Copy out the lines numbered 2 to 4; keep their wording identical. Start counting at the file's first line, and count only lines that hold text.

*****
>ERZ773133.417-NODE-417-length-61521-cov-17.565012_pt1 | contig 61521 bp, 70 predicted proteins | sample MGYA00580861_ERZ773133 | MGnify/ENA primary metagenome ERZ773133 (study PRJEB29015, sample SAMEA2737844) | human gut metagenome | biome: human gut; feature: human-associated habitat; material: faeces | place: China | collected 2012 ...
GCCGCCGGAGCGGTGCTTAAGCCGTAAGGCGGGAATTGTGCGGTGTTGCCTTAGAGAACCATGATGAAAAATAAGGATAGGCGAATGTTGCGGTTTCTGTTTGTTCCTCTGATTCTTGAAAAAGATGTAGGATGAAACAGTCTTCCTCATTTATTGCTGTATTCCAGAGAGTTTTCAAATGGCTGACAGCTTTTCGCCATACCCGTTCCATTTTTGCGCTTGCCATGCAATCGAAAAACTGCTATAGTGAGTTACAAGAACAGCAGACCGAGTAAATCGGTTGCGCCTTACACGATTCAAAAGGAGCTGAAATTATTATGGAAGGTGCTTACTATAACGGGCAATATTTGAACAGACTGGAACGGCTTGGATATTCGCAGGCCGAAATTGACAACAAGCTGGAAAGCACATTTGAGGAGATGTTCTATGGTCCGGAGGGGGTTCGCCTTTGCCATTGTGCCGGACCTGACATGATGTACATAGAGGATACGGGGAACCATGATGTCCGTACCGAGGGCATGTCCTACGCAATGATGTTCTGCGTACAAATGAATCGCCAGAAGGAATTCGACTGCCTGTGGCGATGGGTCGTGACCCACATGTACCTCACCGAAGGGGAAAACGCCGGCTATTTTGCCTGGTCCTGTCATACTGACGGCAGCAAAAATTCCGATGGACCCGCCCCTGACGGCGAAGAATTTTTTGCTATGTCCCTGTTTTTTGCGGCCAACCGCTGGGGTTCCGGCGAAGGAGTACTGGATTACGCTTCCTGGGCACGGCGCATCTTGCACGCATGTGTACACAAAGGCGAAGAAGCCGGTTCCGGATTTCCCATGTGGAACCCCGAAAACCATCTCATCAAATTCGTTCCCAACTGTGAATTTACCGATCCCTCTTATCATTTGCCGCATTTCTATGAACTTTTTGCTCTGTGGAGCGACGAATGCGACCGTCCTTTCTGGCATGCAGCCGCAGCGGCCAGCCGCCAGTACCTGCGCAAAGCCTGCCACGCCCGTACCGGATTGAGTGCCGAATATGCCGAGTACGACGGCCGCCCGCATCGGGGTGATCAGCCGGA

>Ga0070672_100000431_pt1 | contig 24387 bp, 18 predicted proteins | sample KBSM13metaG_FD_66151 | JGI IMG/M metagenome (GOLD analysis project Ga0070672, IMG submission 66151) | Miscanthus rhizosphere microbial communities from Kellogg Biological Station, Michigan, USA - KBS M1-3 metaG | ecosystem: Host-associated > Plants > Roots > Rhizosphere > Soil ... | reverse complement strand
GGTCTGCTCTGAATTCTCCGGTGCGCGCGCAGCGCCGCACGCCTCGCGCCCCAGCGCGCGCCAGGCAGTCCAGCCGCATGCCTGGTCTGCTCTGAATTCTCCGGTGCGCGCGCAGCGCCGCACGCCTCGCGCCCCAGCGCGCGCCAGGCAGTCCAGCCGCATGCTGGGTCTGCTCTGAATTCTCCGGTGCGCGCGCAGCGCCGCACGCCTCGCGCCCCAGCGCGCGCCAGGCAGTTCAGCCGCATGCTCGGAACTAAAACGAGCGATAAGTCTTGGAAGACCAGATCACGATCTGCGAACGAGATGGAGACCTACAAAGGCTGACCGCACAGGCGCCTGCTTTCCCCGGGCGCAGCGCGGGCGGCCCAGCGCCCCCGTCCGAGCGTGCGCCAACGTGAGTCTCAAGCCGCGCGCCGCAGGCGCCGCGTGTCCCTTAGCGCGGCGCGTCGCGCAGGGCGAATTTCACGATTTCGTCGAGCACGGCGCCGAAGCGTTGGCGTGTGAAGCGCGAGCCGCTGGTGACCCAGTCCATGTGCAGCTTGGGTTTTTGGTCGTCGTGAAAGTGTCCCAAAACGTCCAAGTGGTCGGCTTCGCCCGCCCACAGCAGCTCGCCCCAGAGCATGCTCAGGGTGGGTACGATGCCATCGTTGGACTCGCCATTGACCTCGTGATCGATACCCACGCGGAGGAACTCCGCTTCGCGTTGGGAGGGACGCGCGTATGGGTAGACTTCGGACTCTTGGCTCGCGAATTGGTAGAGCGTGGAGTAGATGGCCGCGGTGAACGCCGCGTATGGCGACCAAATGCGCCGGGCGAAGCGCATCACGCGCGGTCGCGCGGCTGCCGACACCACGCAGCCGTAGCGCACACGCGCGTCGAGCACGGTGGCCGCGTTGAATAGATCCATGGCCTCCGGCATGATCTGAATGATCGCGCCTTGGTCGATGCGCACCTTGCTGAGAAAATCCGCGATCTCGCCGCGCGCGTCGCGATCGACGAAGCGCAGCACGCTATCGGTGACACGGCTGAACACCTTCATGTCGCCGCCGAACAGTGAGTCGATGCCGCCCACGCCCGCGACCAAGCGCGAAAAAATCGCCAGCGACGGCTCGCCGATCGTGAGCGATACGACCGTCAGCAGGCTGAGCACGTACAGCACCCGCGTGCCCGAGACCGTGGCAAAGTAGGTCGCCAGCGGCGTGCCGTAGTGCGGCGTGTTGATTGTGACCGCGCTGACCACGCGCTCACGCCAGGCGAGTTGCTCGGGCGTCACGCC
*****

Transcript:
GCCGCCGGAGCGGTGCTTAAGCCGTAAGGCGGGAATTGTGCGGTGTTGCCTTAGAGAACCATGATGAAAAATAAGGATAGGCGAATGTTGCGGTTTCTGTTTGTTCCTCTGATTCTTGAAAAAGATGTAGGATGAAACAGTCTTCCTCATTTATTGCTGTATTCCAGAGAGTTTTCAAATGGCTGACAGCTTTTCGCCATACCCGTTCCATTTTTGCGCTTGCCATGCAATCGAAAAACTGCTATAGTGAGTTACAAGAACAGCAGACCGAGTAAATCGGTTGCGCCTTACACGATTCAAAAGGAGCTGAAATTATTATGGAAGGTGCTTACTATAACGGGCAATATTTGAACAGACTGGAACGGCTTGGATATTCGCAGGCCGAAATTGACAACAAGCTGGAAAGCACATTTGAGGAGATGTTCTATGGTCCGGAGGGGGTTCGCCTTTGCCATTGTGCCGGACCTGACATGATGTACATAGAGGATACGGGGAACCATGATGTCCGTACCGAGGGCATGTCCTACGCAATGATGTTCTGCGTACAAATGAATCGCCAGAAGGAATTCGACTGCCTGTGGCGATGGGTCGTGACCCACATGTACCTCACCGAAGGGGAAAACGCCGGCTATTTTGCCTGGTCCTGTCATACTGACGGCAGCAAAAATTCCGATGGACCCGCCCCTGACGGCGAAGAATTTTTTGCTATGTCCCTGTTTTTTGCGGCCAACCGCTGGGGTTCCGGCGAAGGAGTACTGGATTACGCTTCCTGGGCACGGCGCATCTTGCACGCATGTGTACACAAAGGCGAAGAAGCCGGTTCCGGATTTCCCATGTGGAACCCCGAAAACCATCTCATCAAATTCGTTCCCAACTGTGAATTTACCGATCCCTCTTATCATTTGCCGCATTTCTATGAACTTTTTGCTCTGTGGAGCGACGAATGCGACCGTCCTTTCTGGCATGCAGCCGCAGCGGCCAGCCGCCAGTACCTGCGCAAAGCCTGCCACGCCCGTACCGGATTGAGTGCCGAATATGCCGAGTACGACGGCCGCCCGCATCGGGGTGATCAGCCGGA

>Ga0070672_100000431_pt1 | contig 24387 bp, 18 predicted proteins | sample KBSM13metaG_FD_66151 | JGI IMG/M metagenome (GOLD analysis project Ga0070672, IMG submission 66151) | Miscanthus rhizosphere microbial communities from Kellogg Biological Station, Michigan, USA - KBS M1-3 metaG | ecosystem: Host-associated > Plants > Roots > Rhizosphere > Soil ... | reverse complement strand
GGTCTGCTCTGAATTCTCCGGTGCGCGCGCAGCGCCGCACGCCTCGCGCCCCAGCGCGCGCCAGGCAGTCCAGCCGCATGCCTGGTCTGCTCTGAATTCTCCGGTGCGCGCGCAGCGCCGCACGCCTCGCGCCCCAGCGCGCGCCAGGCAGTCCAGCCGCATGCTGGGTCTGCTCTGAATTCTCCGGTGCGCGCGCAGCGCCGCACGCCTCGCGCCCCAGCGCGCGCCAGGCAGTTCAGCCGCATGCTCGGAACTAAAACGAGCGATAAGTCTTGGAAGACCAGATCACGATCTGCGAACGAGATGGAGACCTACAAAGGCTGACCGCACAGGCGCCTGCTTTCCCCGGGCGCAGCGCGGGCGGCCCAGCGCCCCCGTCCGAGCGTGCGCCAACGTGAGTCTCAAGCCGCGCGCCGCAGGCGCCGCGTGTCCCTTAGCGCGGCGCGTCGCGCAGGGCGAATTTCACGATTTCGTCGAGCACGGCGCCGAAGCGTTGGCGTGTGAAGCGCGAGCCGCTGGTGACCCAGTCCATGTGCAGCTTGGGTTTTTGGTCGTCGTGAAAGTGTCCCAAAACGTCCAAGTGGTCGGCTTCGCCCGCCCACAGCAGCTCGCCCCAGAGCATGCTCAGGGTGGGTACGATGCCATCGTTGGACTCGCCATTGACCTCGTGATCGATACCCACGCGGAGGAACTCCGCTTCGCGTTGGGAGGGACGCGCGTATGGGTAGACTTCGGACTCTTGGCTCGCGAATTGGTAGAGCGTGGAGTAGATGGCCGCGGTGAACGCCGCGTATGGCGACCAAATGCGCCGGGCGAAGCGCATCACGCGCGGTCGCGCGGCTGCCGACACCACGCAGCCGTAGCGCACACGCGCGTCGAGCACGGTGGCCGCGTTGAATAGATCCATGGCCTCCGGCATGATCTGAATGATCGCGCCTTGGTCGATGCGCACCTTGCTGAGAAAATCCGCGATCTCGCCGCGCGCGTCGCGATCGACGAAGCGCAGCACGCTATCGGTGACACGGCTGAACACCTTCATGTCGCCGCCGAACAGTGAGTCGATGCCGCCCACGCCCGCGACCAAGCGCGAAAAAATCGCCAGCGACGGCTCGCCGATCGTGAGCGATACGACCGTCAGCAGGCTGAGCACGTACAGCACCCGCGTGCCCGAGACCGTGGCAAAGTAGGTCGCCAGCGGCGTGCCGTAGTGCGGCGTGTTGATTGTGACCGCGCTGACCACGCGCTCACGCCAGGCGAGTTGCTCGGGCGTCACGCC